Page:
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Streaming data arrives as video platforms prepare to lure brands

by Aisling Cahill | 27.10.2017
Online giants, we all know by now, would like to eat the TV business, and they’re not messing around. Working in feverish synchronisation, every big digital beast worth the name is constructing its own big-budget video content strategy.

Apple is the latest to remind us of this, hiring former Channel 4 executive Jay Hunt – who famously poached The Great British Bake Off from the BBC – to be its European Creative Director.

Netflix and Amazon are in the vanguard – the former with its hit shows, the latter with its own slate of programming, plus the ATP World Tour tennis. And there is certainly far more drama ahead, as none of the big five – also including Facebook and YouTube – can be counted out when it comes to a swoop for the football rights or an audacious talent grab.

But the disruption of the TV business isn’t just a matter of chequebooks and empire-building. Commercially, it requires some less dramatic but equally important steps, such as proper viewing data and recognisable advertising practices. And now we’re seeing those things starting to happen too.

Recent weeks have brought early data on Watch, Facebook’s (as yet US-only) video channel, as well as an attempt from Nielsen to measure US subscription video-on-demand (SVOD) viewing. And TV is following online’s lead too: thanks to Fox Sports, we’ve begun to see the migration of YouTube-style six-second ads into the TV world.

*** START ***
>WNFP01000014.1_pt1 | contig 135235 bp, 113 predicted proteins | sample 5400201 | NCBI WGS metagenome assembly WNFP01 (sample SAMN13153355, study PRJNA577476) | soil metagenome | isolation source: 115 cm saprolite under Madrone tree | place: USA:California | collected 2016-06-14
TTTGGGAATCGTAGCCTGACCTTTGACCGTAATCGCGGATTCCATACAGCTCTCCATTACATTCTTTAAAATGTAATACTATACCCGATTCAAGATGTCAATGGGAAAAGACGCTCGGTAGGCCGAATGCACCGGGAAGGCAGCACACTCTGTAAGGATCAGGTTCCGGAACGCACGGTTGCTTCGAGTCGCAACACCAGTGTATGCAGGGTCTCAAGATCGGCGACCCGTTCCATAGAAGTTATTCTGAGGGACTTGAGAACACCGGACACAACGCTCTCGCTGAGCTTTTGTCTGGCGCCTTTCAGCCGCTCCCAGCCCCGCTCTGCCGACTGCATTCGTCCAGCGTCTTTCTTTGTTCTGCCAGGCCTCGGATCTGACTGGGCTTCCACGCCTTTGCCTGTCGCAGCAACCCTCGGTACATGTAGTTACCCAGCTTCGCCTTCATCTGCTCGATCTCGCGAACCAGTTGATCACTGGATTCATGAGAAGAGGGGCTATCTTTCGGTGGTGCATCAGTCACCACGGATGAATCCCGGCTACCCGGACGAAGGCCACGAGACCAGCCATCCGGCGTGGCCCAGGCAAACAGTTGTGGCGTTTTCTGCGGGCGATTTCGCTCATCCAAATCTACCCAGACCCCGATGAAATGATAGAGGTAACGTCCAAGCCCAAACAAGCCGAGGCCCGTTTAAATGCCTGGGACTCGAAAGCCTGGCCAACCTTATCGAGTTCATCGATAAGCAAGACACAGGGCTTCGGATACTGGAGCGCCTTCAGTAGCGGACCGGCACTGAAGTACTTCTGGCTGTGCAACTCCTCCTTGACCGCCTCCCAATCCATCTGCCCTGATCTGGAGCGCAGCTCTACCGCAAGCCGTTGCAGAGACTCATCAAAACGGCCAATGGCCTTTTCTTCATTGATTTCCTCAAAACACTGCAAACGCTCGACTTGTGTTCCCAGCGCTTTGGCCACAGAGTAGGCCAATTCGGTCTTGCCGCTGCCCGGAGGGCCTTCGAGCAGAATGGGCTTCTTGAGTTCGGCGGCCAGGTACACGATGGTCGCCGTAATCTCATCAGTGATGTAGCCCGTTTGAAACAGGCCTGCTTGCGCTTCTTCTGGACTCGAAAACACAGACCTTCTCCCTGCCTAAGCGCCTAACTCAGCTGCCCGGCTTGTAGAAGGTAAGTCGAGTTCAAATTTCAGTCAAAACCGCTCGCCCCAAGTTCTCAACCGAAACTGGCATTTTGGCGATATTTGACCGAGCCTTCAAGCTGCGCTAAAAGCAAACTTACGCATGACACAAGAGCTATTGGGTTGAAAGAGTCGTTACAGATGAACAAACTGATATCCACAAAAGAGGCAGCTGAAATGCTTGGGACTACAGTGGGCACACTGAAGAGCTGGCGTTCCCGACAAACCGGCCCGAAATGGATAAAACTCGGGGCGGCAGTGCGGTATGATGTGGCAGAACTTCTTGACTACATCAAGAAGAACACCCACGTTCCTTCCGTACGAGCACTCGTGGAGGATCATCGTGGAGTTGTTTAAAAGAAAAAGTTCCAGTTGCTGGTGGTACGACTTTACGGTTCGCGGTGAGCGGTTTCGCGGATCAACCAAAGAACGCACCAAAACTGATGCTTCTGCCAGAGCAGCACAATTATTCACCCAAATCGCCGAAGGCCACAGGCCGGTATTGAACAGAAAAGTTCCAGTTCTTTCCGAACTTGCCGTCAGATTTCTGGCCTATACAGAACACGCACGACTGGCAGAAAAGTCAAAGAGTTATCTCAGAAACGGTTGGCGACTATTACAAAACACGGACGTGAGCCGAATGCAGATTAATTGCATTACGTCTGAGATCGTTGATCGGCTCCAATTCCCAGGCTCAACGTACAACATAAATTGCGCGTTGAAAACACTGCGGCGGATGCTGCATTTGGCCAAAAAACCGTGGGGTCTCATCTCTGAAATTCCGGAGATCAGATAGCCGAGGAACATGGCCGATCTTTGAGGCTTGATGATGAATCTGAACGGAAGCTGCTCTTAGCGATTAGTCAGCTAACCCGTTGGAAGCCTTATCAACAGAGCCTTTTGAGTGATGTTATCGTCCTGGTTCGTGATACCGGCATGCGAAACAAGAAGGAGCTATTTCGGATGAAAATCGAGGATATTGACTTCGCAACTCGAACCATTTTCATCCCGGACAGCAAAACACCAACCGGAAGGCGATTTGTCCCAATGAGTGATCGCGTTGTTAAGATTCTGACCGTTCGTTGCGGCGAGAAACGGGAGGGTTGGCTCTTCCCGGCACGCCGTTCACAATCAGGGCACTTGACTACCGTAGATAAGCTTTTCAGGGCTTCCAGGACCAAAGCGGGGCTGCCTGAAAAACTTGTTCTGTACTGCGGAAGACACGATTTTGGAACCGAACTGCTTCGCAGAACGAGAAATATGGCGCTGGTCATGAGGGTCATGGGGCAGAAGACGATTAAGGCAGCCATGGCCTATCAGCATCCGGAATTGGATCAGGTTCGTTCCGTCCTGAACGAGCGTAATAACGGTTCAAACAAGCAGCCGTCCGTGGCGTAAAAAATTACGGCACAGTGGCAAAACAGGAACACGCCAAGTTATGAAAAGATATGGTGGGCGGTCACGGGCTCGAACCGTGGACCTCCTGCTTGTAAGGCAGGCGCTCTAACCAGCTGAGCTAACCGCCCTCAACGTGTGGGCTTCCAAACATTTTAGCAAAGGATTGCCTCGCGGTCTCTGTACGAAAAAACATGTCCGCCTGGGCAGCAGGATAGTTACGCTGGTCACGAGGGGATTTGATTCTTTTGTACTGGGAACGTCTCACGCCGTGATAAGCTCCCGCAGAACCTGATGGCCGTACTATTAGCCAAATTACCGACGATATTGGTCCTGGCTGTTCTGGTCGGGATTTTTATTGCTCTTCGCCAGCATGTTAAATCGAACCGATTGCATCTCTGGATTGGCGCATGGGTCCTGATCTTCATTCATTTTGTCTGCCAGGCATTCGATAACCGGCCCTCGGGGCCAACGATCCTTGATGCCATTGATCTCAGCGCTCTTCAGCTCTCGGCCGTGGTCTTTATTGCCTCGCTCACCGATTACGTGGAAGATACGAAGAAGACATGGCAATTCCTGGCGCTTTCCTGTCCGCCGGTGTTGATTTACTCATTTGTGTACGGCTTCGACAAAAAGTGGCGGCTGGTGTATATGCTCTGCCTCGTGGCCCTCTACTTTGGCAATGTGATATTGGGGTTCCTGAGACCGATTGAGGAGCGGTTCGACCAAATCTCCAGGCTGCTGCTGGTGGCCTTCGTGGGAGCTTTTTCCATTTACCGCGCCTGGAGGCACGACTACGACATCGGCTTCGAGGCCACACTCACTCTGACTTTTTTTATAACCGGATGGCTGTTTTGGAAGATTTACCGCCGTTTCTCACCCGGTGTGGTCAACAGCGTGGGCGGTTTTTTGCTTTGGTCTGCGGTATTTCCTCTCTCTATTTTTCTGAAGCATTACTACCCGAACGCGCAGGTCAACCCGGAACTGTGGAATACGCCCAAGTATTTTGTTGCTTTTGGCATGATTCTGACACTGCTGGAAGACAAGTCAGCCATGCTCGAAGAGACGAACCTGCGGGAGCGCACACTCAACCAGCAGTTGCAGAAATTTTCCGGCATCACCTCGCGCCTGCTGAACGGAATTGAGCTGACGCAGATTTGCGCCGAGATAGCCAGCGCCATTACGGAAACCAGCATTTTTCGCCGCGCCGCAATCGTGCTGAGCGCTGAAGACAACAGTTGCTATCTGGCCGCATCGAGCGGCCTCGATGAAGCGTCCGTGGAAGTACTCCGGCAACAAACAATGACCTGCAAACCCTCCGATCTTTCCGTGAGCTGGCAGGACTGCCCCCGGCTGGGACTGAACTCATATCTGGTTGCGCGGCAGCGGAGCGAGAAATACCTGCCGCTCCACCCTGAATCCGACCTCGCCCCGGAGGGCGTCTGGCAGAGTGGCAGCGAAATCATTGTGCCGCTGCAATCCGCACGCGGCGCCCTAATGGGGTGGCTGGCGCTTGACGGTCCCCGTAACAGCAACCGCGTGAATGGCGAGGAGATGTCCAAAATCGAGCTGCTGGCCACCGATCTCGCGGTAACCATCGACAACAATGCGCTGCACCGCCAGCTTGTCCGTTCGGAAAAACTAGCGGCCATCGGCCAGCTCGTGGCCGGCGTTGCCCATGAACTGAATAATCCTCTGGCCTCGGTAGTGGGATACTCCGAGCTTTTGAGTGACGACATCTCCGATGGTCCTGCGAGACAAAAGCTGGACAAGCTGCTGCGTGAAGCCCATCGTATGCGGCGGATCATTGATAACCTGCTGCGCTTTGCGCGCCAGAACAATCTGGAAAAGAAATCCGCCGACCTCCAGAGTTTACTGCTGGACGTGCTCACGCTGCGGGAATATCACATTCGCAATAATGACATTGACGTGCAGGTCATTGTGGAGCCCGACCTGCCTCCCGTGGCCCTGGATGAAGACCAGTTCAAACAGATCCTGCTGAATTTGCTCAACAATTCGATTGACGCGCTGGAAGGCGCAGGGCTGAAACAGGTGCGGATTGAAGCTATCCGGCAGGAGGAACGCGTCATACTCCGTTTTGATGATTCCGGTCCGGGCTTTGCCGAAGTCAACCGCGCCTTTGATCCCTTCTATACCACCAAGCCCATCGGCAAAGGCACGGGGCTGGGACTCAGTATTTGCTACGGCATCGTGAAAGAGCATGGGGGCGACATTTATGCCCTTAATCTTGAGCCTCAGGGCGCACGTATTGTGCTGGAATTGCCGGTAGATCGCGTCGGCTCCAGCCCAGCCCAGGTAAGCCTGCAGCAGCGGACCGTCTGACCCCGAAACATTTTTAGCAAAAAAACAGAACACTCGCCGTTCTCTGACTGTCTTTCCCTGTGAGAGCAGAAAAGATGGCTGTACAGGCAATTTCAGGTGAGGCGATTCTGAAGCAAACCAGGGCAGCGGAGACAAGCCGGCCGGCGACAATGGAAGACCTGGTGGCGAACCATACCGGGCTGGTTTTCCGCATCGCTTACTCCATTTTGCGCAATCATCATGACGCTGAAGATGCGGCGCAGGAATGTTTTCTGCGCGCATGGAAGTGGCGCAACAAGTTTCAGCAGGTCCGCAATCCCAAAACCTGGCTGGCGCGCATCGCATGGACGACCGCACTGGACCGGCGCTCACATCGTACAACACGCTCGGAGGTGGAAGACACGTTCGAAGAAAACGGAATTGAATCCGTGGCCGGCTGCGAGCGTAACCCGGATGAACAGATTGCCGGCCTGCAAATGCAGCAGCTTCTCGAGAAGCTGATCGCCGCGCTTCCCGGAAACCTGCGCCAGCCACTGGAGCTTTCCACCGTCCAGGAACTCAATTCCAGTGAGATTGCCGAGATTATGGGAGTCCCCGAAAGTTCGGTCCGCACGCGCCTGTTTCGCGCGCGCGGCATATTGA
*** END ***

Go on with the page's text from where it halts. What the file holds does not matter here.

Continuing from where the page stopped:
Ready or not, we can see that TV and online video are converging before our eyes, and the implications for the flow of fresh money from TV into digital are very apparent.

Nielsen’s new data – which Netflix, incidentally has said is “not accurate, not even close” – suggest that subscription streaming may already be drawing TV-sized audiences. Among its findings are:

  • US consumers spend 13 hours a week watching SVOD content
  • 89.5% of that is viewed through the faithful old TV, with the rest on phones, tablets and other non-traditional devices
  • Hit Netflix and Amazon shows appear to pull comparable audiences to conventional TV hits
  • Only 20% of SVOD viewing is of original content

Netflix and Amazon have certainly proven the appeal of the SVOD model – Netflix had 104m subscribers as of July, and Amazon Prime is running at around 85m. Both are toying with more advertising – Netflix with pre-roll previews for its own service, while Amazon is said to have been holding ad industry talks.

But the full field – and the broader advertiser opportunity – is still taking shape. YouTube is investing ever more heavily in original content, enlisting James Corden, Katy Perry and Ellen Degeneres as part of a refreshed strategy, along with advertisers including Johnson & Johnson.

Google’s video platform will take an estimated 21.7% of the $13.23bn US video ad spend this year (source: eMarketer) but its particular challenge, given its enormous reservoir of user-generated content, is persuading advertisers its network is reliably safe for their brands.

Of the online video platforms, Watch is the newest and has the most to prove, but given the incredible power behind it – and the prospect of a Samson and Goliath battle between Facebook and Google’s YouTube – it is an important one to monitor. If Facebook can create a compelling video destination behind the Watch tab, it becomes that much more of a multifaceted media powerhouse.

What we know so far about this social media-driven content model is that retention times on Watch stand at 23 seconds or so – better than for Facebook News Feed Videos, but not exactly in YouTube’s class yet.

What we can see, however, is that audiences are shifting fast. With Facebook (and Google) already taking the lion’s share of ad dollars, and Amazon, Apple and Netflix also inevitably investigating the brand opportunities, such modest beginnings could easily signal the start of an exodus of TV budgets into online video.